ECLAC, in updating its growth projections for the countries of the region, last week projected an average expansion of 1.3 per cent in Latin America and the Caribbean this year, slightly lower than that forecast this past August (1.5 percent).
It also foresees a growth rate of 1.8 percent for the region for 2019.
“As usual, the growth dynamic across countries and subregions will vary,” ECLAC said.
It said the economies of South America, which specialize in the production of primary goods, particularly oil, minerals and foods, are expected to grow at a positive rate (0.7 percent) this year, slightly lower than last year.
The Commission stated that better performance is expected for this subregion in 2019, with estimated growth of 1.6 percent on average.
As for the economies of Central America, it estimated growth of 3.2 percent for this year and 3.3 percent for 2019. If Central America and Mexico are both taken into account, the projection for 2018 is 2.4 percent and 2.5 percent for 2019, ECLAC said.
Average expected growth for the English- or Dutch-speaking Caribbean is 1.9 per cent for 2018, a higher revised figure compared to the August projection and this is mainly due to “a more vigorous oil sector in Trinidad and Tobago, the largest economy in the subregion, and influenced, in some cases, by spending efforts on post-natural disaster reconstruction.”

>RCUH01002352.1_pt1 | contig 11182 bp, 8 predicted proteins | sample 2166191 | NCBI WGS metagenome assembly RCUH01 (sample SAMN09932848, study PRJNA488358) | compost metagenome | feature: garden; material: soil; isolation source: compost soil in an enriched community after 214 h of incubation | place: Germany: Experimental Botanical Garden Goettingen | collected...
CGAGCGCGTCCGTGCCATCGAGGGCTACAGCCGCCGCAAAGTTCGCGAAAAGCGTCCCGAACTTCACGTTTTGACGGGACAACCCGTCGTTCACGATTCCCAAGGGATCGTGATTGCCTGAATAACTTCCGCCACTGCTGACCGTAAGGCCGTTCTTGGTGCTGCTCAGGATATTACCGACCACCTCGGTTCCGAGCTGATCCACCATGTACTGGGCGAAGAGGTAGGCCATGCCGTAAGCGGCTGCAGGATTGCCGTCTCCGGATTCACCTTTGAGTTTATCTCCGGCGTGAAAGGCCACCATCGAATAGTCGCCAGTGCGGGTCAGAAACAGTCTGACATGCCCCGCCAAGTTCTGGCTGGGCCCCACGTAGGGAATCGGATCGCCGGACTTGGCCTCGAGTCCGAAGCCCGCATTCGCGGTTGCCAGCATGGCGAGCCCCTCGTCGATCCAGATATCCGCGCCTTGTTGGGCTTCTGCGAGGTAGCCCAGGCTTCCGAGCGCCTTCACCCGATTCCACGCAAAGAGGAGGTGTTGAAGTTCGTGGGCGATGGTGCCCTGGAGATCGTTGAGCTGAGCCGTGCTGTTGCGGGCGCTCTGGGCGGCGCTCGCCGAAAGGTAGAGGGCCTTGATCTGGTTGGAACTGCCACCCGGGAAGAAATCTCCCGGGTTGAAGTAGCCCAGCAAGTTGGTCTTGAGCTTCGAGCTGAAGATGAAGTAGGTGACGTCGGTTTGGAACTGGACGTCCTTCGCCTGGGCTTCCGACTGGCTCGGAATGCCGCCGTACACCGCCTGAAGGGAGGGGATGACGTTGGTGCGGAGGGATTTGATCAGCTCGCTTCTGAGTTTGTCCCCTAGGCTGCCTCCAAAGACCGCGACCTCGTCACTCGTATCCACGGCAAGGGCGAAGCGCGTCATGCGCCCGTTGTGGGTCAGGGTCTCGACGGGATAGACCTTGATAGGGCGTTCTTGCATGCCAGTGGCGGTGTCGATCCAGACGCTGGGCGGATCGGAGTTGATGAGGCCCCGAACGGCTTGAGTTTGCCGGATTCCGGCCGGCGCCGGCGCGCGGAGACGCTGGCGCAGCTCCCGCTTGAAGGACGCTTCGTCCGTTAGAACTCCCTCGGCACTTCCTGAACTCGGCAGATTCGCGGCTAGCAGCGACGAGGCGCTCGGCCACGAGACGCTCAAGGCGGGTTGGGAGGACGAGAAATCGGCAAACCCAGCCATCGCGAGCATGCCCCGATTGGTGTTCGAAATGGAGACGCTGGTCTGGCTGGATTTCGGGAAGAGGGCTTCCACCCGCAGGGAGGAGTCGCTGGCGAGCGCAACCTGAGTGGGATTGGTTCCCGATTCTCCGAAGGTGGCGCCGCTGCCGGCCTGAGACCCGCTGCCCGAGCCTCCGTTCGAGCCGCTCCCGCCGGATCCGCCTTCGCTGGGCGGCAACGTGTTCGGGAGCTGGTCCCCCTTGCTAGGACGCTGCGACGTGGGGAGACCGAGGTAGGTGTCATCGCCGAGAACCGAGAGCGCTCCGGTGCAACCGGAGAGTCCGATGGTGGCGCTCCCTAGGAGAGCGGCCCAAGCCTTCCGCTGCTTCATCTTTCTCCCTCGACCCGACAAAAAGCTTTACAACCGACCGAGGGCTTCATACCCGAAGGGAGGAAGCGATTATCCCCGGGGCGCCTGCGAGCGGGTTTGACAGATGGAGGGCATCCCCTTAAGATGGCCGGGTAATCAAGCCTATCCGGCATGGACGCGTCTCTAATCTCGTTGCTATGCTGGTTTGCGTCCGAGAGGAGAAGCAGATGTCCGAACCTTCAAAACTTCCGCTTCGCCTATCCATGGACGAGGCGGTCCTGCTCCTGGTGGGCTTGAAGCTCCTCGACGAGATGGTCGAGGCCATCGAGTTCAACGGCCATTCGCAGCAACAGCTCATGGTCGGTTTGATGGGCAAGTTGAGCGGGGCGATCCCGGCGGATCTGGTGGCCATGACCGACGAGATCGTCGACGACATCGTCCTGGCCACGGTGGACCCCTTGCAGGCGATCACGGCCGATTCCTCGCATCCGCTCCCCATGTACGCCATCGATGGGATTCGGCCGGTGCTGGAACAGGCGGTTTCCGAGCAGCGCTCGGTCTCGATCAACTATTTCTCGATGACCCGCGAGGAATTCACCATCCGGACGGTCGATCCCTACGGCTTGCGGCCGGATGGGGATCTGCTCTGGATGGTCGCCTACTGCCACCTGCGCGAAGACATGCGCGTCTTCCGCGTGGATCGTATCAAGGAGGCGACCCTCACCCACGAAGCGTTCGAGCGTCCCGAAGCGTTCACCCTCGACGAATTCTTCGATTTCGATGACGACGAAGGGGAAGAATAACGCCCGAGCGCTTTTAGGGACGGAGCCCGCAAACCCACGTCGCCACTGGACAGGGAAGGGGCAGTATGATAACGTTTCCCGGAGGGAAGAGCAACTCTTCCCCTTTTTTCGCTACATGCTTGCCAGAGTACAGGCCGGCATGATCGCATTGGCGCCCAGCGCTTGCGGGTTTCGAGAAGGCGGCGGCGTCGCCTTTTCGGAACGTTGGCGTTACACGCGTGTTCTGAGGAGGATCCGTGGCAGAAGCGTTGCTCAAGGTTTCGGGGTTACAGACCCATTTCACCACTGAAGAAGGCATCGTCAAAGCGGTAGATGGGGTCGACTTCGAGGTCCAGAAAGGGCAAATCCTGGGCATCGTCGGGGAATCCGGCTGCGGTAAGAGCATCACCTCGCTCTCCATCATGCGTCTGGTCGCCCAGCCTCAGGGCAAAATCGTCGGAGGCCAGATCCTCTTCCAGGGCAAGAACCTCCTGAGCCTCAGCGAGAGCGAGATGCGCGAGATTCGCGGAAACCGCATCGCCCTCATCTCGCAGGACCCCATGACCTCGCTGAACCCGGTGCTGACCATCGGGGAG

The growth rate expected for the Caribbean region is 2.1 percent, ECLAC said.
“Projections for 2019 are in a context of increasing uncertainty and medium-term risks,” ECLAC warned. “An ongoing risk for emerging economies in general, and for Latin America and the Caribbean in particular, is further deterioration of the international financial environment.
“The high levels of corporate and sovereign debt accumulated over years of lax global financial conditions constitute a risk for some economies that are more exposed to changes in the financial scenario – greater needs for external financing, greater proportion of foreign currency debt and short-term debt, among others,” ECLAC added.
Moreover, it noted that trade tensions have been escalating in recent months.
“Although these have still only been reflected in moderate revisions to the low volume projected for world trade and global economic activity for 2019, they constitute a risk to regional economic activity.”
It said trade tensions pose a risk not only to global trade and world economic growth in the medium-term but also to raw materials prices and global financial conditions as a whole, “generally linked to greater or lesser risk perception.”
“In light of this international scenario, internal demand will play an important role in the region’s growth over the coming year,” ECLAC said.
“Albeit with differences between countries, investment is expected to play a greater role, with private consumption continuing to be a major engine for internal demand in 2019,” it added.
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